Thursday, June 1, 2023


Amazon’s satellite internet Project Kuiper ramping up. Trouble for Starlink?

With SpaceX releasing news of Starlink’s advancements almost daily, the satellite broadband provider has achieved an aura of invincibility. Is Starlink invulnerable to competition? Or is a strong rival about to enter the broadband space race?

When Starlink RV debuted in May of 2022, there was no competitor in sight. But since then, we’ve heard rumblings from Amazon that it is working on its Project Kuiper and pushing it toward fruition.

Project Kuiper ramping up

Amazon’s Project Kuiper has a group of about one thousand engineers and techs working out of labs nationwide on the company’s Low Earth Orbit (LEO) satellite project. The center of the engineering effort is currently in Redmond, Washington. However, this year, Project Kuiper will open a 172,000 sq. ft. dedicated satellite production facility in Kirkland, Washington, to expand manufacturing capacity. The facility will be able to build up to four satellites daily.

The project began in 2018 and received its initial Federal Communications Commission (FCC) license in July 2020. That license requires at least one-half of Amazon’s forecast 3,236 satellites to be launched by 2026.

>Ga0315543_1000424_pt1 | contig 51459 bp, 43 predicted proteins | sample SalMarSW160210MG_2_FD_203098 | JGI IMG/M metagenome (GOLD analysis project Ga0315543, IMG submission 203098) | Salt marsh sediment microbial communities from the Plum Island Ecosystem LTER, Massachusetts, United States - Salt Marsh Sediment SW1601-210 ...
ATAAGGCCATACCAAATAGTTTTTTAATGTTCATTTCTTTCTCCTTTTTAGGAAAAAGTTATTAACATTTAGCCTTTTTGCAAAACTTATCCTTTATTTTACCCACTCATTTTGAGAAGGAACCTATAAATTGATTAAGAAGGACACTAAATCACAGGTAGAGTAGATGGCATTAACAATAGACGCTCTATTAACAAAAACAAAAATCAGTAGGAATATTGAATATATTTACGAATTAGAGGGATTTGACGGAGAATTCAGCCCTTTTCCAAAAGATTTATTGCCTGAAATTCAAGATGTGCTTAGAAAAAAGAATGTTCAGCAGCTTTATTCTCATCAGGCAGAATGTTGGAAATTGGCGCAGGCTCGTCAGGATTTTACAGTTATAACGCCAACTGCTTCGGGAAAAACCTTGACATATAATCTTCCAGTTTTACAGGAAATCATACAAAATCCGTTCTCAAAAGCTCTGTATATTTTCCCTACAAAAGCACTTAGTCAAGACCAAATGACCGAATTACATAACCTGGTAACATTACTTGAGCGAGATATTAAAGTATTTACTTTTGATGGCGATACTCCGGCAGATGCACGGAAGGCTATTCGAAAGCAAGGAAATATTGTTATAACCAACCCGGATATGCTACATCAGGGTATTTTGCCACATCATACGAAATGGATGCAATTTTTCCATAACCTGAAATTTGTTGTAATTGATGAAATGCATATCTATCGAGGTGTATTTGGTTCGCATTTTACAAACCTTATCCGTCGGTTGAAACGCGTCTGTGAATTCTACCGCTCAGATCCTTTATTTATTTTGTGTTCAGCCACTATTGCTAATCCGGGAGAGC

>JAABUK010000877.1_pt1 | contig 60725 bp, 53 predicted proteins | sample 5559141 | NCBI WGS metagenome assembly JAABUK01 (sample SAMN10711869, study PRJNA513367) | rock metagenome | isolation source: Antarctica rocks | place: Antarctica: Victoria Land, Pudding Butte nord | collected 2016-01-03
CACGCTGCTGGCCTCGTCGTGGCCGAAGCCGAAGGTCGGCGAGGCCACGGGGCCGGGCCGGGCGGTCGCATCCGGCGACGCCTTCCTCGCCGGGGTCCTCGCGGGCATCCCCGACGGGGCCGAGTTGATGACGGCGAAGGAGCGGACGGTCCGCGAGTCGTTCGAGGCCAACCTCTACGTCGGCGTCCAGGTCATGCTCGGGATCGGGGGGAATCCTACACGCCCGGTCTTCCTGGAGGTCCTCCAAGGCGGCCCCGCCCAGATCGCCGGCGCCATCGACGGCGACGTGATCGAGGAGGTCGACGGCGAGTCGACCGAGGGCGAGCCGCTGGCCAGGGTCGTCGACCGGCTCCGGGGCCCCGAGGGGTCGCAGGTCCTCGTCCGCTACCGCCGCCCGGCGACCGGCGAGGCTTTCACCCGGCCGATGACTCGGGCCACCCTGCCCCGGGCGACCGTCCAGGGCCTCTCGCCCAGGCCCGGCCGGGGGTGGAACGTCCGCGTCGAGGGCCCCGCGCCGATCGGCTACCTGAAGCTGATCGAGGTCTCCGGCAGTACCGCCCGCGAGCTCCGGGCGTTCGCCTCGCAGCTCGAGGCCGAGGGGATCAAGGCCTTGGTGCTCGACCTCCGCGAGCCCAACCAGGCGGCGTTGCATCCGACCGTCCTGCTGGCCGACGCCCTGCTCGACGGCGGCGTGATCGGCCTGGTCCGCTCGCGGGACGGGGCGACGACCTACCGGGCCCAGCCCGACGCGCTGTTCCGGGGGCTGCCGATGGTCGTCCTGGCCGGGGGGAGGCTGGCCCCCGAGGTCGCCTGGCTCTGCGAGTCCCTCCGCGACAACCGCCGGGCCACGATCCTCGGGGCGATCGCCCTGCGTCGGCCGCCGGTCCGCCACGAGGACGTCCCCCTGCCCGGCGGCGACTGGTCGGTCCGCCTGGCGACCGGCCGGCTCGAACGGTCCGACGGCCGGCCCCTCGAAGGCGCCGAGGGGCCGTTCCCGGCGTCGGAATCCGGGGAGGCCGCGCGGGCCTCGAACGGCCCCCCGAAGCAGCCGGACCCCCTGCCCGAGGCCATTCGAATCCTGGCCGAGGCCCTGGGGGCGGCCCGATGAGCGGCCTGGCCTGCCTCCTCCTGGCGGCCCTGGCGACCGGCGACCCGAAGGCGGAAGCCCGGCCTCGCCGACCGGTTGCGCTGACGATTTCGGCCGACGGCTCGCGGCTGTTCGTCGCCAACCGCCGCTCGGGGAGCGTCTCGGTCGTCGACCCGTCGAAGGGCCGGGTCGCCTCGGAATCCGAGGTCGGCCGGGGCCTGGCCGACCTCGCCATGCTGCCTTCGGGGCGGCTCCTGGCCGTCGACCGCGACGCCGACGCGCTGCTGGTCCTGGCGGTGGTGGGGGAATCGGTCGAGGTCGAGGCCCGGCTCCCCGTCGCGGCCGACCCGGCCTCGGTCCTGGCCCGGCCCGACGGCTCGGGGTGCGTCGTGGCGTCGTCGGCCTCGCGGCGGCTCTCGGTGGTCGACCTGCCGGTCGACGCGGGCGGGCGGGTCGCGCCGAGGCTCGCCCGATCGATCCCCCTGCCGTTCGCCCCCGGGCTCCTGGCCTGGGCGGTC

Right now, that seems like a long way off when SpaceX already has more than 3,600 satellites in orbit and providing service. Amazon Project Kuiper projects that it will launch two prototype LEO satellites this year.

The Kuiper Compact User Terminal

Project Kuiper released details and images of its customer terminals in March. Kuiper will take a different approach to service delivery and data speeds than Starlink. Kuiper will use three user terminals—one a compact dish similar to Starlink’s, a higher bandwidth model, and a substantially larger, very high bandwidth version designed for enterprise applications. Project Kuiper released these details:

A sneak peek at Kuiper user terminals

  • An affordable high-performance design for residential and small business customers: Project Kuiper’s standard customer terminal measures less than 11 inches square and 1 inch thick. It weighs less than five pounds without its mounting bracket. Despite this modest footprint, the device will be one of the most powerful commercially available customer terminals of its size, delivering speeds up to 400 megabits per second (Mbps). Amazon expects to produce these terminals for less than $400 each.